David Hockney has suggested smoking helps protect people from Covid-19.
The artist, 82, a keen smoker, has previously described smoking bans in enclosed public spaces as the “most grotesque piece of social engineering”.
Now, in a letter to The Daily Mail, he wrote: “Could it not be that smokers have developed an immune system to this virus?
“With all these figures coming out (in) research in China it’s beginning to look like that to me.
“I’m serious and remember cigars and cigarettes are vegan.”
The newspaper said he was referring to research in China on the numbers of smokers being treated with Covid-19 in hospitals.
Deborah Arnott, chief executive of the charity Action On Smoking And Health (Ash) rejected his comments.
“David Hockney is a very heavy smoker… but this is risky advice for others to take,” she said.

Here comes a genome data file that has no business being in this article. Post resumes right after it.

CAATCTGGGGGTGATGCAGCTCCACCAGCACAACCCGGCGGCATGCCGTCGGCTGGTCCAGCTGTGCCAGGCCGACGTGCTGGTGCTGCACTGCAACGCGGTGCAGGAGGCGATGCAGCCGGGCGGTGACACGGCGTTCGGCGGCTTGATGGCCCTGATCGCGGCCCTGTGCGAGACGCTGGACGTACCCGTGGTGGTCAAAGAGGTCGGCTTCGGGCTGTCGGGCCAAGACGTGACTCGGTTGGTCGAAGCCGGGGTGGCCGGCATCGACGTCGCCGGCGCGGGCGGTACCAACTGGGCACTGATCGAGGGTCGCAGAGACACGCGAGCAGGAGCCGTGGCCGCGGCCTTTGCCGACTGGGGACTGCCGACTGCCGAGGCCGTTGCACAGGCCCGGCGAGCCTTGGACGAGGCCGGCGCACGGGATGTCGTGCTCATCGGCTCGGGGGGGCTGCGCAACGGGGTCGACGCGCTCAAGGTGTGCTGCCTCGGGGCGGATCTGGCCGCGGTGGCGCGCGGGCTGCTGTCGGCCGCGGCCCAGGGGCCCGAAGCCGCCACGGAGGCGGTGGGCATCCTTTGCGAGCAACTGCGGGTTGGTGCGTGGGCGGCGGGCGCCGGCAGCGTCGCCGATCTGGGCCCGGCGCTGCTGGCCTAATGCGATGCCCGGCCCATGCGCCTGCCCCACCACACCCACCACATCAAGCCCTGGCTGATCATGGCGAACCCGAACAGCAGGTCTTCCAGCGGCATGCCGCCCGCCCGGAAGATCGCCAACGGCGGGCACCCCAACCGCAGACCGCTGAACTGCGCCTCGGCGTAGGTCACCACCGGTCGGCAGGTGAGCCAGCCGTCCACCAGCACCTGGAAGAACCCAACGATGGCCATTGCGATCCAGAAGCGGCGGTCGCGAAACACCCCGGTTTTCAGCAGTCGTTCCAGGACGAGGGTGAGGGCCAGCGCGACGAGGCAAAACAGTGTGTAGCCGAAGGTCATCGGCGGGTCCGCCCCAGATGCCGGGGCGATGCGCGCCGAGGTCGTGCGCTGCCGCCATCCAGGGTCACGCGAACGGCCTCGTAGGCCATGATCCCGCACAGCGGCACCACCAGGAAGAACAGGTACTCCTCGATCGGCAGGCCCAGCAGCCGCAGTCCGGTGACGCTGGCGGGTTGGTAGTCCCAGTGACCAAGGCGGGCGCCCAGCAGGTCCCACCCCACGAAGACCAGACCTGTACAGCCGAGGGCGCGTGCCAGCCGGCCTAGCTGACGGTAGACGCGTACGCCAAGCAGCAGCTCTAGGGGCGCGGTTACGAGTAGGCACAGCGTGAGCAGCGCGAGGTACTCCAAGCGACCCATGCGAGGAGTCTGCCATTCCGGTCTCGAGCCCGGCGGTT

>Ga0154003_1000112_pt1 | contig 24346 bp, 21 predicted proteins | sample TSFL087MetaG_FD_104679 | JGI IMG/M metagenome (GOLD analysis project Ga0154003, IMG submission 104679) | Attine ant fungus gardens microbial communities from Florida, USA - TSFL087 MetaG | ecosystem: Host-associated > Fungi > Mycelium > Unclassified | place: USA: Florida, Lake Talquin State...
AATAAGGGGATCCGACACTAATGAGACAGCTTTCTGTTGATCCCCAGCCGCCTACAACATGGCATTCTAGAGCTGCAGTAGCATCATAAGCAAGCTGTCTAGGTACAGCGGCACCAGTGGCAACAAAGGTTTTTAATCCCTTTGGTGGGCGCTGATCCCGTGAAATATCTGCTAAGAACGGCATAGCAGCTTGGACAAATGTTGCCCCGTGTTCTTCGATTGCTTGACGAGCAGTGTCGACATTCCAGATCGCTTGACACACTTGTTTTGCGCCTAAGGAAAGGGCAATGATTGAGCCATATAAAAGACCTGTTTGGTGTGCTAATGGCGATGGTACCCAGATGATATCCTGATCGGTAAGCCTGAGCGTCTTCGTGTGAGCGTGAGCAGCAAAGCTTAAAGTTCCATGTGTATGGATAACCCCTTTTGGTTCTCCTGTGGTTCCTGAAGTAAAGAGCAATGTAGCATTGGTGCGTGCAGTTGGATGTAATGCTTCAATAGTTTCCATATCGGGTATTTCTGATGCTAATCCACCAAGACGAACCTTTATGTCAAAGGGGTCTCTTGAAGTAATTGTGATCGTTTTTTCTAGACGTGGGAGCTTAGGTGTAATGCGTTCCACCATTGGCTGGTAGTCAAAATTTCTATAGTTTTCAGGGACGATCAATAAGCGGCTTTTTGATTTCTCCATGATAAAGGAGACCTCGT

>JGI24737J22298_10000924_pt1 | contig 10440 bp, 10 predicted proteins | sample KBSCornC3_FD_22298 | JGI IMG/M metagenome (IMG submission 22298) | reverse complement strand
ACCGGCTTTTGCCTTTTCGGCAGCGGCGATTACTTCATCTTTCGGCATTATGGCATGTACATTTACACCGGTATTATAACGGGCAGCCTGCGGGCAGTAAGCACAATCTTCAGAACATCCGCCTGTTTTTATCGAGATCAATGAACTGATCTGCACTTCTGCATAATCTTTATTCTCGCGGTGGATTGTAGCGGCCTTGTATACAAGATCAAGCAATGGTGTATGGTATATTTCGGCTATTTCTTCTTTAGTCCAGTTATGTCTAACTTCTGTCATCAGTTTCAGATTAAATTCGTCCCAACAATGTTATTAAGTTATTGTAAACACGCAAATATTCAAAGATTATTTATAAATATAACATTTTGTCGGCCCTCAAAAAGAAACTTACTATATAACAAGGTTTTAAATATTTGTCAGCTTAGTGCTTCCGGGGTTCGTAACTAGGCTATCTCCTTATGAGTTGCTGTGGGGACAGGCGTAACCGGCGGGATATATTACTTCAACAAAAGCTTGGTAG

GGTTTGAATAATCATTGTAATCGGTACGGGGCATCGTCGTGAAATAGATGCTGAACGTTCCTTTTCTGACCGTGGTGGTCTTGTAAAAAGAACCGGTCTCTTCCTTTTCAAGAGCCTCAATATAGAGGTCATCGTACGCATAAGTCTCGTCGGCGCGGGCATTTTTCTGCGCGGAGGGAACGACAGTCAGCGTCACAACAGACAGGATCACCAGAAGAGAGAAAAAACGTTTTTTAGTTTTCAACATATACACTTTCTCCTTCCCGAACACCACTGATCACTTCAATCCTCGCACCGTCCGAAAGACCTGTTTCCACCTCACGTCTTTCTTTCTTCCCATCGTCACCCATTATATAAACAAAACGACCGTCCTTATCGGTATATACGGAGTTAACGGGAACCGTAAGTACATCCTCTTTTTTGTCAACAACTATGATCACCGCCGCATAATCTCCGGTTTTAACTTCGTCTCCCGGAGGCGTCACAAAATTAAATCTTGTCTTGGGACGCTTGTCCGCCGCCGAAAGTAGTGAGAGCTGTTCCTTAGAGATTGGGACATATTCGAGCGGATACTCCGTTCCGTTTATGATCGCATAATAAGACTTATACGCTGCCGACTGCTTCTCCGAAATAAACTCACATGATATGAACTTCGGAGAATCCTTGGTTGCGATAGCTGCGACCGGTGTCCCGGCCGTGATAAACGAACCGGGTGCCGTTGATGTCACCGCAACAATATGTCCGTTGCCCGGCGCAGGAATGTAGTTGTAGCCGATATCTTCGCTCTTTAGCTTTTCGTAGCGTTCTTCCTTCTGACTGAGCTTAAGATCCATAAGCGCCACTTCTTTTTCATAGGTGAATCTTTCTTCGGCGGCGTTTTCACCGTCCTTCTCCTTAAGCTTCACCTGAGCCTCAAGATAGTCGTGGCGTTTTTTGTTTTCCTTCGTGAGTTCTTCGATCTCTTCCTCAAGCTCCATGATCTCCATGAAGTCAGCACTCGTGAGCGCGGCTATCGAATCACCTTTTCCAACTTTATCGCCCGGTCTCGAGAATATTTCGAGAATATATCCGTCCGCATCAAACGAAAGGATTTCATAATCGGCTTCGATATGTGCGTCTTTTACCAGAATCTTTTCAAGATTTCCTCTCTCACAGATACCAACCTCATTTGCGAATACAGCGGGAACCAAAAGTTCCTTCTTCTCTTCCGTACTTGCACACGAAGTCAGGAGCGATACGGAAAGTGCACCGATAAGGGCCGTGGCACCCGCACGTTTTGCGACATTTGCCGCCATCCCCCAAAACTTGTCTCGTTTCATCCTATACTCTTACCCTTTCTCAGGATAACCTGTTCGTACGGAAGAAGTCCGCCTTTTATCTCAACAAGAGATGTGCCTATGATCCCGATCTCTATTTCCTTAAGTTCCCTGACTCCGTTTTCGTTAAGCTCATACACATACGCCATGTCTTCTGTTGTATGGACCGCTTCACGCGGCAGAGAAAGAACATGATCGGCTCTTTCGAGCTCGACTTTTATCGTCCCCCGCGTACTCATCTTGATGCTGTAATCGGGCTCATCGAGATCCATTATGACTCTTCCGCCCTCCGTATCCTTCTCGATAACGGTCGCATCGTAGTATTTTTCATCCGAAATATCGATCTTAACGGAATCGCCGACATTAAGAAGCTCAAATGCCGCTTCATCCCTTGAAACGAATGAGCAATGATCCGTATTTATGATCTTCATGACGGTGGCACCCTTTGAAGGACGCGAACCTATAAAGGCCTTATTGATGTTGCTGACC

“Quitting smoking has immediate benefits.
“If you quit, endothelial function in the linings of small arteries in the blood system improves rapidly.”
She said endothelial dysfunction was implicated in Covid-19 and smokers therefore were at higher risk of complications.
Advice published by the National Institute For Health And Care Excellence (Nice) “strongly encourages” smokers with severe respiratory disease to quit because of coronavirus.
Dr Sanjay Agrawal, consultant in respiratory and intensive care medicine, previously said: “Doctors should be strongly encouraging smokers with chronic obstructive pulmonary disease (COPD) to quit.
“In fact they should be encouraging all smokers to quit, as early evidence from China shows that smokers who contract Covid-19 are more likely to develop severe disease, to end up in intensive care and to die.
“Smokers should try to quit without delay.
“The benefits from quitting are immediate, including increased oxygen supply to the lungs, reduced risk of respiratory infections, and improvements in blood pressure.
“Longer-term benefits include significant reductions in the risk of developing cancer, heart disease and COPD.”
Hockney is currently painting in Normandy, France, which he has said “is a lot more smoker-friendly than England”.